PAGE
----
Python Paste Developer Guide

Hi. Welcome to Paste. I hope you enjoy your stay here.

I hope to bring together multiple efforts here, for Paste to support multiple frameworks and directions, while presenting a fairly integrated frontend to users. How to do that? That’s an open question, and this code is in some ways an exploration.

There’s some basic principles:

  • Keep stuff decoupled.
  • Must be testable. Of course tested is even better than testable.
  • Use WSGI standards for communication between decoupled libraries.
  • When possible, use HTTP semantics for communicating between libraries (e.g., indicate cachability using the appropriate HTTP headers).
  • When possible, use WSGI as a wrapper around web-neutral libraries. For instance, the configuration is a simple library, but the WSGI middleware that puts the configuration in place is really really simple. If it could be used outside of a web context, then having both a library and middleware form is good.
  • Entry into frameworks should be easy, but exit should also be easy. Heterogeneous frameworks and applications are the ambition. But we have to get some messiness into Paste before we can try to resolve that messiness.
  • When all is said and done, users should be able to ignore much of what we’ve done and focus on writing their applications, and Stuff Just Works. Documentation is good; stuff that works without user intervention is better.

Developer Info

Mostly, if there’s a problem we can discuss it and work it out, no one is going to bite your head off for committing something.

  • Framework-like things should go in subpackages, or perhaps in separate distributions entirely (Paste WebKit and Wareweb were extracted for this reason).
  • Integrating external servers and frameworks is also interesting, but it’s best to introduce that as a requirement instead of including the work here. Paste Script contains several wrappers for external projects (servers in particular).
  • Tests are good. We use py.test, because it is simple. I want to use doctests too, but the infrastructure isn’t really there now – but please feel free to use those too. unittest is kind of annoying, and py.test is both more powerful and easier to write for. Tests should go in the tests/ directory. paste.fixture contains some convenience functions for testing WSGI applications and middleware. Pay particular attention to TestApp.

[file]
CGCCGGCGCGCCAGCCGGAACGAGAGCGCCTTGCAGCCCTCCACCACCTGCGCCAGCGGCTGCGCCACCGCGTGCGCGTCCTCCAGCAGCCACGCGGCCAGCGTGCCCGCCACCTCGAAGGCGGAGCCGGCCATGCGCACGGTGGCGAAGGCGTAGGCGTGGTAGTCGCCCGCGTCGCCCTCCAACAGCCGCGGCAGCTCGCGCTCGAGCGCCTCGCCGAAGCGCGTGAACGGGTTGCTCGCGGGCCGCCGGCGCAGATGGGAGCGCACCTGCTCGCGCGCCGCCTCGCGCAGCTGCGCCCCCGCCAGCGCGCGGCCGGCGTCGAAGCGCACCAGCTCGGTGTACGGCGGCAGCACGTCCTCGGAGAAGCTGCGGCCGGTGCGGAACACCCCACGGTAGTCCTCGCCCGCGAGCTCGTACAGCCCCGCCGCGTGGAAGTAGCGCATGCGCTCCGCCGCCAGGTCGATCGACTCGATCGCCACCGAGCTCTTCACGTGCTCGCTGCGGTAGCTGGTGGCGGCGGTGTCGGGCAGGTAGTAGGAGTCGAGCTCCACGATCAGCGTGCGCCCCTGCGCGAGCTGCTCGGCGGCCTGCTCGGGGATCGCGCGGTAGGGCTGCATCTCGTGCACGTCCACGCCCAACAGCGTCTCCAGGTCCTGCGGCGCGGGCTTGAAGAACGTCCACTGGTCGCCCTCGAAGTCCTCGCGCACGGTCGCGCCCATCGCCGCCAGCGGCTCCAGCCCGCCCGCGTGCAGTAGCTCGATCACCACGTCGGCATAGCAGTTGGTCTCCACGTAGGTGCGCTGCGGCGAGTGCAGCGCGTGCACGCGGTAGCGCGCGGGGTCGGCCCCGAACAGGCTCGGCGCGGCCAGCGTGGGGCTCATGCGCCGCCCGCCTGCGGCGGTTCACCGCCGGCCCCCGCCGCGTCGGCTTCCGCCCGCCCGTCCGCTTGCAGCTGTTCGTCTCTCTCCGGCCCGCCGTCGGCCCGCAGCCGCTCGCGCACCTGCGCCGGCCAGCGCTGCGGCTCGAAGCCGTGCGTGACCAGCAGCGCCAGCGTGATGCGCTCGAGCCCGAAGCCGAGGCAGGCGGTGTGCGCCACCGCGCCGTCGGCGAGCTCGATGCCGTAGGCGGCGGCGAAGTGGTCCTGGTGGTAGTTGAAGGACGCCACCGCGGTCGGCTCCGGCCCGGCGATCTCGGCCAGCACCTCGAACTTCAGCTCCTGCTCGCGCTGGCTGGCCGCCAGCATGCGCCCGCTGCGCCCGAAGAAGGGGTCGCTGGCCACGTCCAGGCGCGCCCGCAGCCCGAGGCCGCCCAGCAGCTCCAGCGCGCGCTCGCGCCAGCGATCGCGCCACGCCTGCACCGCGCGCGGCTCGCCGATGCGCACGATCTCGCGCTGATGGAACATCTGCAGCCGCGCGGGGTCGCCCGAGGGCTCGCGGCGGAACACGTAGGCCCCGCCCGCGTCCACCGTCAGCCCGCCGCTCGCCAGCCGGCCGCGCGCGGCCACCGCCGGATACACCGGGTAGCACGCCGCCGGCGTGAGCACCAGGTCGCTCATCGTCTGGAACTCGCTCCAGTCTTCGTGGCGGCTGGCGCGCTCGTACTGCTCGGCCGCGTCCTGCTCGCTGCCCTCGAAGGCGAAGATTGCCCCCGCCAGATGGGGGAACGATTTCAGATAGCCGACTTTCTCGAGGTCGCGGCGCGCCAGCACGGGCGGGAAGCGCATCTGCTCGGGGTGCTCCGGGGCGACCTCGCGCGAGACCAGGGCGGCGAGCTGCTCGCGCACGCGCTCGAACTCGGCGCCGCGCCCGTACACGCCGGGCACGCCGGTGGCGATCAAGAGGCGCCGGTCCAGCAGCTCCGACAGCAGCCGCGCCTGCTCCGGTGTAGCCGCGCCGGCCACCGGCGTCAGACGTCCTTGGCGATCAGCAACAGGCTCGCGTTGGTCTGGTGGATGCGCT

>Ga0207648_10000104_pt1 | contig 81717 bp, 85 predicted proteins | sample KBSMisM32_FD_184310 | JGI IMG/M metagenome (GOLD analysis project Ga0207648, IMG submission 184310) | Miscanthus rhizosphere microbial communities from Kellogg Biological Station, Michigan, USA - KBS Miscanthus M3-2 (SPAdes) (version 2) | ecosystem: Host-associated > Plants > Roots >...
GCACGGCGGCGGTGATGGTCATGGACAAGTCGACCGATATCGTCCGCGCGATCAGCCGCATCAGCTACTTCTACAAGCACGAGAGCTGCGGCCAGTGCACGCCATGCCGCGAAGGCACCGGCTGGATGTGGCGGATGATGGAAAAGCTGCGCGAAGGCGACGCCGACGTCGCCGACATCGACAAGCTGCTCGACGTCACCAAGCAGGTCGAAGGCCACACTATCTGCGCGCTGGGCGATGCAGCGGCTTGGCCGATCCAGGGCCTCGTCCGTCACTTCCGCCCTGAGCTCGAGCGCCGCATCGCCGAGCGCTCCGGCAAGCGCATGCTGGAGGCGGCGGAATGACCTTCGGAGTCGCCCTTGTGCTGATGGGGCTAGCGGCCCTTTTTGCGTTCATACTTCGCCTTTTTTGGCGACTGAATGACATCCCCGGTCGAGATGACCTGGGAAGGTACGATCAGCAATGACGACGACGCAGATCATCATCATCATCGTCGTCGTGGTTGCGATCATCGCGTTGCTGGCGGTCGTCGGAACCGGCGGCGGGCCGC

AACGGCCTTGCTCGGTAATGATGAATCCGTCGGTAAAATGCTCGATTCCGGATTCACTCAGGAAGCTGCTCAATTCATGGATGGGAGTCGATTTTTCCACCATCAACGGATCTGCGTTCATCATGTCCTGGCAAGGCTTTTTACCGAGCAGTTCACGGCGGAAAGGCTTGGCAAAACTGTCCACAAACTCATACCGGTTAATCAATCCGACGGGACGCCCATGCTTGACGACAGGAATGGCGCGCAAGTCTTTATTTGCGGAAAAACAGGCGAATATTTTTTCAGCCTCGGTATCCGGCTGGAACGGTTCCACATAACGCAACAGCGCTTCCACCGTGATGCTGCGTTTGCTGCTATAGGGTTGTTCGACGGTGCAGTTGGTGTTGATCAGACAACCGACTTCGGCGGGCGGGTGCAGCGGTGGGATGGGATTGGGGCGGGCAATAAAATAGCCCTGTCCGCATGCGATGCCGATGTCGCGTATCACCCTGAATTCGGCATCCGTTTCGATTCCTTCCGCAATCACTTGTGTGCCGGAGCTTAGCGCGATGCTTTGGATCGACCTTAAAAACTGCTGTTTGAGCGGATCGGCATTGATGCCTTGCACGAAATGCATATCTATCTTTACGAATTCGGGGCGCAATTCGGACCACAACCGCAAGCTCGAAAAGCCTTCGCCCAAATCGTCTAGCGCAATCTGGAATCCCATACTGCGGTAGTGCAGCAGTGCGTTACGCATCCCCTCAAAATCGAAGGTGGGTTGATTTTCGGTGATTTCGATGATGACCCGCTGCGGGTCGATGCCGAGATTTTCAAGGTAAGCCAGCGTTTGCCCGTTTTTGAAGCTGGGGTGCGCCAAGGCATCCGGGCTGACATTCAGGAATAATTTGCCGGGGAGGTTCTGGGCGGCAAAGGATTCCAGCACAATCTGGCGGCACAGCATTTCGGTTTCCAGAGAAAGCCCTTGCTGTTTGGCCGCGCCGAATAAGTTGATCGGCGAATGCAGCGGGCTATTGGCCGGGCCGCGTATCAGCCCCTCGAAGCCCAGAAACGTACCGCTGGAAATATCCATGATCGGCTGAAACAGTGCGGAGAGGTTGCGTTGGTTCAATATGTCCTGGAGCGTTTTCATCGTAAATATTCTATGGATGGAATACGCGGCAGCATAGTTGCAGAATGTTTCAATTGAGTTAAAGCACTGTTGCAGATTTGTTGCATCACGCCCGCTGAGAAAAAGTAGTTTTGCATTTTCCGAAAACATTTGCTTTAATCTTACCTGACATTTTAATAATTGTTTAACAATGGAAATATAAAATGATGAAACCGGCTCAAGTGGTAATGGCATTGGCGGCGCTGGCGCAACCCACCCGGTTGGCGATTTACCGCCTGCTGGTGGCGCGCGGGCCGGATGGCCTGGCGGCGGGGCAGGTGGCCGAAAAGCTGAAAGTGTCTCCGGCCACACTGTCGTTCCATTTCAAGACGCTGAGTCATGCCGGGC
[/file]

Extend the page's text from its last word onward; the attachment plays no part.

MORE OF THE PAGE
• If you move something around that someone may be using, keep their imports working and introduce a warning, like:

    def backward_compat_function(*args, **kw):
        import warnings
        # Deprecated on 2005 Mar 5
        warnings.warn('Moved to foo.function', DeprecationWarning, 2)
        return foo.function(*args, **kw)
  • If something is really experimental, put it in your home directory, or make a branch in your home directory. You can make a home directory for yourself, in

  • Not everything in the repository or even in the trunk will necessarily go into the release. The release should contain stuff that is tested, documented, and useful. Each module or feature also needs a champion – someone who will stand by the code, answer questions, etc. It doesn’t have to be the original developer, but there has to be someone. So when a release is cut, if some modules don’t fulfill that they may be left out.

  • Try to keep to the Style Guidelines. But if you are bringing in outside work, don’t stress out too much about it. Still, if you have a choice, follow that. Those guidelines are meant to represent conventional Python style guides, there’s nothing out of the normal there.

  • Write your docstrings in restructured text. As time goes on, I want to rely on docstrings more for documentation, with shorter narrative documentation pointing into the documentation generated from docstrings.

    The generation is done with Pudge. To try generating the documentation, this should work:

    $ easy_install svn:// \
    $ cd Paste
    $ python pudge

    This will install Pudge and buildutils, and then generate the documentation into Paste/docs/html/.

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